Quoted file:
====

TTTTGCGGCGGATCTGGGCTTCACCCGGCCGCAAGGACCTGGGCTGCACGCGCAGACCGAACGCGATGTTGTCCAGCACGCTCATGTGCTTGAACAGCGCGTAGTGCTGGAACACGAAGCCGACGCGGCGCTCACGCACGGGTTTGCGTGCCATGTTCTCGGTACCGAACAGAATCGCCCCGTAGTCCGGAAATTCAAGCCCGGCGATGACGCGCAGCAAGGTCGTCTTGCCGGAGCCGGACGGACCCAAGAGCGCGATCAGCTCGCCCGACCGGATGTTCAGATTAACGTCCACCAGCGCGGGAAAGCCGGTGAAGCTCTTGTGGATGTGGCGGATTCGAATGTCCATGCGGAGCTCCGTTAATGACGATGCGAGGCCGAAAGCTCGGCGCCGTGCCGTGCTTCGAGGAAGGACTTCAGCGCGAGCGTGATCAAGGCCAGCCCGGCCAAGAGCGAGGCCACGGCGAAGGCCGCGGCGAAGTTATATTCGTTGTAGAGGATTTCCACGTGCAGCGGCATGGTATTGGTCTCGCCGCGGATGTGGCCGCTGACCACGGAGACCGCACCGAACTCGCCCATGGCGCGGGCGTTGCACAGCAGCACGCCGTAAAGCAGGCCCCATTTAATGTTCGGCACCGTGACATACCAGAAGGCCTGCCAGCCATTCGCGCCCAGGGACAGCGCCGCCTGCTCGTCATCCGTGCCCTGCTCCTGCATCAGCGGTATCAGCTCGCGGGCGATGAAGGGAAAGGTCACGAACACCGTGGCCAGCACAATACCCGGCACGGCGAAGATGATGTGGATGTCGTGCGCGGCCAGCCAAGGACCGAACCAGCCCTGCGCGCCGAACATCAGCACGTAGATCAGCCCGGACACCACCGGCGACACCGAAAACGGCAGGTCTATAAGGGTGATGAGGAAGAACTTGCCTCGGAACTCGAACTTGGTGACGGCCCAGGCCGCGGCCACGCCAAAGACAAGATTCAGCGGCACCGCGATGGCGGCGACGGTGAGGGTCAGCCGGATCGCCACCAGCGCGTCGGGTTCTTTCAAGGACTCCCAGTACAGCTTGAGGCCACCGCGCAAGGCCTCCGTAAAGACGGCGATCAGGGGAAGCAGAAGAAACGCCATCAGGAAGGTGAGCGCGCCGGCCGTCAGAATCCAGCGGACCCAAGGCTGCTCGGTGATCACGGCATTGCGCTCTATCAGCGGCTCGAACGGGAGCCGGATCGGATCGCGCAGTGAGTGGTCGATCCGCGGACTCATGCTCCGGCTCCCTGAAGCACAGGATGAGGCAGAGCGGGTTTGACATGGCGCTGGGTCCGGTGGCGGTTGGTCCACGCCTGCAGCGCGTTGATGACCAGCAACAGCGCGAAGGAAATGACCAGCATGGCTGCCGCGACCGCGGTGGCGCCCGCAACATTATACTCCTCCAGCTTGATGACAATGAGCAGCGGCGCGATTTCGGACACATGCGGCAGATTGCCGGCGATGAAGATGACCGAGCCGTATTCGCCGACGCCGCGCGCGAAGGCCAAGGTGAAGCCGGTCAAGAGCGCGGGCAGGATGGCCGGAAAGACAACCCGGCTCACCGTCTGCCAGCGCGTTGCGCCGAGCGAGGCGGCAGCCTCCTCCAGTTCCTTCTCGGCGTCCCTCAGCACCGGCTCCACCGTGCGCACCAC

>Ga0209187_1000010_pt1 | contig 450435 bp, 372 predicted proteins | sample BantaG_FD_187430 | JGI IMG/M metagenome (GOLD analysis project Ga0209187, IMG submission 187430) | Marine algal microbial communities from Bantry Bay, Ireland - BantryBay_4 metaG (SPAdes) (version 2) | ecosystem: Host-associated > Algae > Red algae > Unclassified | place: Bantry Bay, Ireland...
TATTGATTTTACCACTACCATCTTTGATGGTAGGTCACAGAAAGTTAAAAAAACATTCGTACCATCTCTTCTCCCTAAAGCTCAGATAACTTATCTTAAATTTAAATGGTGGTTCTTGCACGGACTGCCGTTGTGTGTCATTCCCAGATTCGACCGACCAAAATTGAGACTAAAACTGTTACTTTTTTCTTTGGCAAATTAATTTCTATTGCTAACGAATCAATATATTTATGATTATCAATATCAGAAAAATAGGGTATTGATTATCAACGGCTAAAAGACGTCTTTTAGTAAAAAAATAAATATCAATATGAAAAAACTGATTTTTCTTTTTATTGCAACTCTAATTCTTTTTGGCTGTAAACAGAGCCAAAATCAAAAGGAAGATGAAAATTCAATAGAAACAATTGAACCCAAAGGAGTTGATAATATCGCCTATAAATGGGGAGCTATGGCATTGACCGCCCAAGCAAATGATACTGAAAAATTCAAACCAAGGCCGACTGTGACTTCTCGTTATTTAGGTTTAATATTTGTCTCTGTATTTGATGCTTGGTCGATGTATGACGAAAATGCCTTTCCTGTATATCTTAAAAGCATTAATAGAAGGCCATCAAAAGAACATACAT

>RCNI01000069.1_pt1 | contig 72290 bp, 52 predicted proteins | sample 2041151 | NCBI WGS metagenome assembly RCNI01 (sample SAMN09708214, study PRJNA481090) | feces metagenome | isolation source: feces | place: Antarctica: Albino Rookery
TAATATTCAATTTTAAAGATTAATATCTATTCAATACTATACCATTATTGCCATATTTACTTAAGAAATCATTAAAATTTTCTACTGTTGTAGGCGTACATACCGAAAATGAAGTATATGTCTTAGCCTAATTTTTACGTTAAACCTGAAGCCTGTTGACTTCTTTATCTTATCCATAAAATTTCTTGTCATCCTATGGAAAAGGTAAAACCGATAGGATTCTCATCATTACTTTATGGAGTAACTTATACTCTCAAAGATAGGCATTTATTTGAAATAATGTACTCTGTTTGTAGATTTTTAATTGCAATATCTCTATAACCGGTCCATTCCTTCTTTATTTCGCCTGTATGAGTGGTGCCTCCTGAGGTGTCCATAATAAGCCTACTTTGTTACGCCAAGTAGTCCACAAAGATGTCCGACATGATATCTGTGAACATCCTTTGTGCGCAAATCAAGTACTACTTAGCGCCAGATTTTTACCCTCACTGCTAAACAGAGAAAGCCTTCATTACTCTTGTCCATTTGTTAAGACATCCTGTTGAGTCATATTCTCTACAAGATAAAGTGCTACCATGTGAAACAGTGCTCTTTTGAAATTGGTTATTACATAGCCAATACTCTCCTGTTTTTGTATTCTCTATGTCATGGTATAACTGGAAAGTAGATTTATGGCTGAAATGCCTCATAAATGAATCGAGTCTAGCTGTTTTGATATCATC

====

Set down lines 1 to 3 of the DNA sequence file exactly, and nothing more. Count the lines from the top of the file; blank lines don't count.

TTTTGCGGCGGATCTGGGCTTCACCCGGCCGCAAGGACCTGGGCTGCACGCGCAGACCGAACGCGATGTTGTCCAGCACGCTCATGTGCTTGAACAGCGCGTAGTGCTGGAACACGAAGCCGACGCGGCGCTCACGCACGGGTTTGCGTGCCATGTTCTCGGTACCGAACAGAATCGCCCCGTAGTCCGGAAATTCAAGCCCGGCGATGACGCGCAGCAAGGTCGTCTTGCCGGAGCCGGACGGACCCAAGAGCGCGATCAGCTCGCCCGACCGGATGTTCAGATTAACGTCCACCAGCGCGGGAAAGCCGGTGAAGCTCTTGTGGATGTGGCGGATTCGAATGTCCATGCGGAGCTCCGTTAATGACGATGCGAGGCCGAAAGCTCGGCGCCGTGCCGTGCTTCGAGGAAGGACTTCAGCGCGAGCGTGATCAAGGCCAGCCCGGCCAAGAGCGAGGCCACGGCGAAGGCCGCGGCGAAGTTATATTCGTTGTAGAGGATTTCCACGTGCAGCGGCATGGTATTGGTCTCGCCGCGGATGTGGCCGCTGACCACGGAGACCGCACCGAACTCGCCCATGGCGCGGGCGTTGCACAGCAGCACGCCGTAAAGCAGGCCCCATTTAATGTTCGGCACCGTGACATACCAGAAGGCCTGCCAGCCATTCGCGCCCAGGGACAGCGCCGCCTGCTCGTCATCCGTGCCCTGCTCCTGCATCAGCGGTATCAGCTCGCGGGCGATGAAGGGAAAGGTCACGAACACCGTGGCCAGCACAATACCCGGCACGGCGAAGATGATGTGGATGTCGTGCGCGGCCAGCCAAGGACCGAACCAGCCCTGCGCGCCGAACATCAGCACGTAGATCAGCCCGGACACCACCGGCGACACCGAAAACGGCAGGTCTATAAGGGTGATGAGGAAGAACTTGCCTCGGAACTCGAACTTGGTGACGGCCCAGGCCGCGGCCACGCCAAAGACAAGATTCAGCGGCACCGCGATGGCGGCGACGGTGAGGGTCAGCCGGATCGCCACCAGCGCGTCGGGTTCTTTCAAGGACTCCCAGTACAGCTTGAGGCCACCGCGCAAGGCCTCCGTAAAGACGGCGATCAGGGGAAGCAGAAGAAACGCCATCAGGAAGGTGAGCGCGCCGGCCGTCAGAATCCAGCGGACCCAAGGCTGCTCGGTGATCACGGCATTGCGCTCTATCAGCGGCTCGAACGGGAGCCGGATCGGATCGCGCAGTGAGTGGTCGATCCGCGGACTCATGCTCCGGCTCCCTGAAGCACAGGATGAGGCAGAGCGGGTTTGACATGGCGCTGGGTCCGGTGGCGGTTGGTCCACGCCTGCAGCGCGTTGATGACCAGCAACAGCGCGAAGGAAATGACCAGCATGGCTGCCGCGACCGCGGTGGCGCCCGCAACATTATACTCCTCCAGCTTGATGACAATGAGCAGCGGCGCGATTTCGGACACATGCGGCAGATTGCCGGCGATGAAGATGACCGAGCCGTATTCGCCGACGCCGCGCGCGAAGGCCAAGGTGAAGCCGGTCAAGAGCGCGGGCAGGATGGCCGGAAAGACAACCCGGCTCACCGTCTGCCAGCGCGTTGCGCCGAGCGAGGCGGCAGCCTCCTCCAGTTCCTTCTCGGCGTCCCTCAGCACCGGCTCCACCGTGCGCACCAC

>Ga0209187_1000010_pt1 | contig 450435 bp, 372 predicted proteins | sample BantaG_FD_187430 | JGI IMG/M metagenome (GOLD analysis project Ga0209187, IMG submission 187430) | Marine algal microbial communities from Bantry Bay, Ireland - BantryBay_4 metaG (SPAdes) (version 2) | ecosystem: Host-associated > Algae > Red algae > Unclassified | place: Bantry Bay, Ireland...
TATTGATTTTACCACTACCATCTTTGATGGTAGGTCACAGAAAGTTAAAAAAACATTCGTACCATCTCTTCTCCCTAAAGCTCAGATAACTTATCTTAAATTTAAATGGTGGTTCTTGCACGGACTGCCGTTGTGTGTCATTCCCAGATTCGACCGACCAAAATTGAGACTAAAACTGTTACTTTTTTCTTTGGCAAATTAATTTCTATTGCTAACGAATCAATATATTTATGATTATCAATATCAGAAAAATAGGGTATTGATTATCAACGGCTAAAAGACGTCTTTTAGTAAAAAAATAAATATCAATATGAAAAAACTGATTTTTCTTTTTATTGCAACTCTAATTCTTTTTGGCTGTAAACAGAGCCAAAATCAAAAGGAAGATGAAAATTCAATAGAAACAATTGAACCCAAAGGAGTTGATAATATCGCCTATAAATGGGGAGCTATGGCATTGACCGCCCAAGCAAATGATACTGAAAAATTCAAACCAAGGCCGACTGTGACTTCTCGTTATTTAGGTTTAATATTTGTCTCTGTATTTGATGCTTGGTCGATGTATGACGAAAATGCCTTTCCTGTATATCTTAAAAGCATTAATAGAAGGCCATCAAAAGAACATACAT